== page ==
7. Educational apps and games

The stories of the boy who “couldn’t read” and the girl who recreated her hair in a program after just two days of using a computer are early stories that, at the time, were really unusual. But in the last few years, educational games for kids and children’s apps that teach a specific concept or idea (or even language) have really gained popularity. But it’s not all touch-based silliness—many classrooms currently employ programs to help kids learn math skills, understand scientific processes, and build vocabulary and comprehension. Reading isn’t “absolutely irrelevant” by any stretch of the imagination (you’re doing it right now!), but it is arguably more engaging now for people who learn visually, audibly or through interaction.

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The Most Searched Shows on Netflix in 2017, By State

Orange is the New Black is the new black, at least as far as Netflix viewers are concerned. The women-in-prison dramedy may have premiered in 2013, but it’s still got viewers hooked. Just as they did in 2017, HighSpeedInternet.com took a deep dive into Netflix analytics using Google Trends to find out which shows people in each state were searching Netflix for throughout the year. While there was a little bit of crossover between 2016 and 2017, new series like American Vandal and Mindhunter gave viewers a host of new content. But that didn’t stop Orange is the New Black from dominating the map; it was the most searched show in 15 states.

Coming in at a faraway second place was American Vandal, a new true crime satire that captured the attention of five states (Illinois, Kansas, Massachusetts, Minnesota, and Wisconsin). Even more impressive is the fact that the series premiered in mid-September, meaning that it found a large and rabid audience in a very short amount of time.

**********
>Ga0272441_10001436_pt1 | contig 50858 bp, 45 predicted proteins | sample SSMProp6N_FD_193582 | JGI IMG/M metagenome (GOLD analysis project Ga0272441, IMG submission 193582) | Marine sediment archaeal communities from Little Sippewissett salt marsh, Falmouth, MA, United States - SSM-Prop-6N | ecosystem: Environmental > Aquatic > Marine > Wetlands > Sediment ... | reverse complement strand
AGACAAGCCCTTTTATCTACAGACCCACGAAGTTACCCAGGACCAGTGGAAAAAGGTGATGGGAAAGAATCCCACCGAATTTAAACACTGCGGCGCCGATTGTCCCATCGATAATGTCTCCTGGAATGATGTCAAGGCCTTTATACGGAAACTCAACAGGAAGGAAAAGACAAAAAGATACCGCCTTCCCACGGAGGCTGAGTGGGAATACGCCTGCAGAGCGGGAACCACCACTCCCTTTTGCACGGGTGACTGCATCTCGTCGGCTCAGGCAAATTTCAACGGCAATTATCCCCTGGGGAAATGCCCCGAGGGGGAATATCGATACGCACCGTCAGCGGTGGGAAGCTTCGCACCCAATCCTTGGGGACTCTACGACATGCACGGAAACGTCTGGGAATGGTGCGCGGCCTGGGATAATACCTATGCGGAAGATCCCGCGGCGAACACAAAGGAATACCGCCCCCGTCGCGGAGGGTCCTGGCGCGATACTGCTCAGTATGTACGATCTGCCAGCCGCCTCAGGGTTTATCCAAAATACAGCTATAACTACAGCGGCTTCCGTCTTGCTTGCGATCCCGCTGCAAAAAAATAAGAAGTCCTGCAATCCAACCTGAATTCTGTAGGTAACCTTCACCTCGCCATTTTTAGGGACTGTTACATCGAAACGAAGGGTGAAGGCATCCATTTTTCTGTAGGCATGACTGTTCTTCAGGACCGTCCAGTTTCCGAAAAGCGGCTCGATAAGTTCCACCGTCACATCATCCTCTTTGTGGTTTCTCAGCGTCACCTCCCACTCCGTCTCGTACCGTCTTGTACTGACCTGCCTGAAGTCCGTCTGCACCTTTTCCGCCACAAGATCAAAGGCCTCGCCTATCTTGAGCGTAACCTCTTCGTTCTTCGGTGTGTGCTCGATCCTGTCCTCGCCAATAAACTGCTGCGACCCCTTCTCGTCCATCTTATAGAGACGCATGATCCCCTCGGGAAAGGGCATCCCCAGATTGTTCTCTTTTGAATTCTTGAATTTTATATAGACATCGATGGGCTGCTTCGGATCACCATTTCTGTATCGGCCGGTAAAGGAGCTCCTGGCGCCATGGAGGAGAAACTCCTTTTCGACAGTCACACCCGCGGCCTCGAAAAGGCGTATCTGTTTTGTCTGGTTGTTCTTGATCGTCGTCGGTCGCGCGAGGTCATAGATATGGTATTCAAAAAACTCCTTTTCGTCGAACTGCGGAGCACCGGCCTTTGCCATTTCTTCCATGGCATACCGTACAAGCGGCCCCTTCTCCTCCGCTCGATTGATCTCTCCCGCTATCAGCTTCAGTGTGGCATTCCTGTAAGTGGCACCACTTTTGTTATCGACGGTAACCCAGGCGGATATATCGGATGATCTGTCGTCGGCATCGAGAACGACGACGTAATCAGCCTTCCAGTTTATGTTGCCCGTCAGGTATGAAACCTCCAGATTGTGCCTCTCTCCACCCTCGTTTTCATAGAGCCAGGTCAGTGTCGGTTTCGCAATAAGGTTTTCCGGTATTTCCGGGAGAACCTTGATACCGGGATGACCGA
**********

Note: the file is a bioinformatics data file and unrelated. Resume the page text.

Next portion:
Folks in Alaska, Colorado, and Oregon were all destined to be disappointed; Star Trek: Discovery was the most searched-for series in each of these states, but it’s not yet available on Netflix in America (you’ve got to get CBS All Access for that, folks). Fourteen states broke the mold a bit with shows that were unique to their state only; this included Big Mouth in Delaware, The Keepers in Maryland, The OA in Pennsylvania, GLOW in Rhode Island, and Black Mirror in Hawaii.

Check out the map above to see if your favorite Netflix binge-watch matches up with your neighbors'. For more detailed findings, visit HighSpeedInternet.com.

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Monthly Internet Costs in Every Country

Thanks to the internet, people around the world can conduct global research, trade tips, and find faraway friends without ever leaving their couch. Not everyone pays the same price for these digital privileges, though, according to new data visualizations spotted by Thrillist.

To compare internet user prices in each country, cost information site HowMuch.net created a series of maps. The data comes courtesy of English market research consultancy BDRC and Cable.co.uk, which teamed up to analyze 3351 broadband packages in 196 nations between August 18, 2017 and October 12, 2017.

In the U.S., for example, the average cost for internet service is $66 per month. That’s substantially more than what browsers pay in neighboring Mexico ($27) and Canada ($55). Still, we don’t have it bad compared to either Namibia or Burkina Faso, where users shell out a staggering $464 and $924, respectively, for monthly broadband access. In fact, internet in the U.S. is far cheaper than what residents in 113 countries pay, including those in Saudi Arabia ($84), Indonesia ($72), and Greenland ($84).

On average, internet costs in Asia and Russia tend to be among the lowest, while access is prohibitively expensive in sub-Saharan Africa and in certain parts of Oceania. As for the world’s cheapest internet, you’ll find it in Ukraine and Iran.

Check out the maps below for more broadband insights, or view HowMuch.net’s full findings here.

Map of Internet costs in each country created by information site HowMuch.net.
HowMuch.net

Map of Internet costs in each country created by information site HowMuch.net.
HowMuch.net

Map of Internet costs in each country created by information site HowMuch.net.
HowMuch.net

Map of Internet costs in each country created by information site HowMuch.net.
HowMuch.net

Map of Internet costs in each country created by information site HowMuch.net.
HowMuch.net

[h/t Thrillist]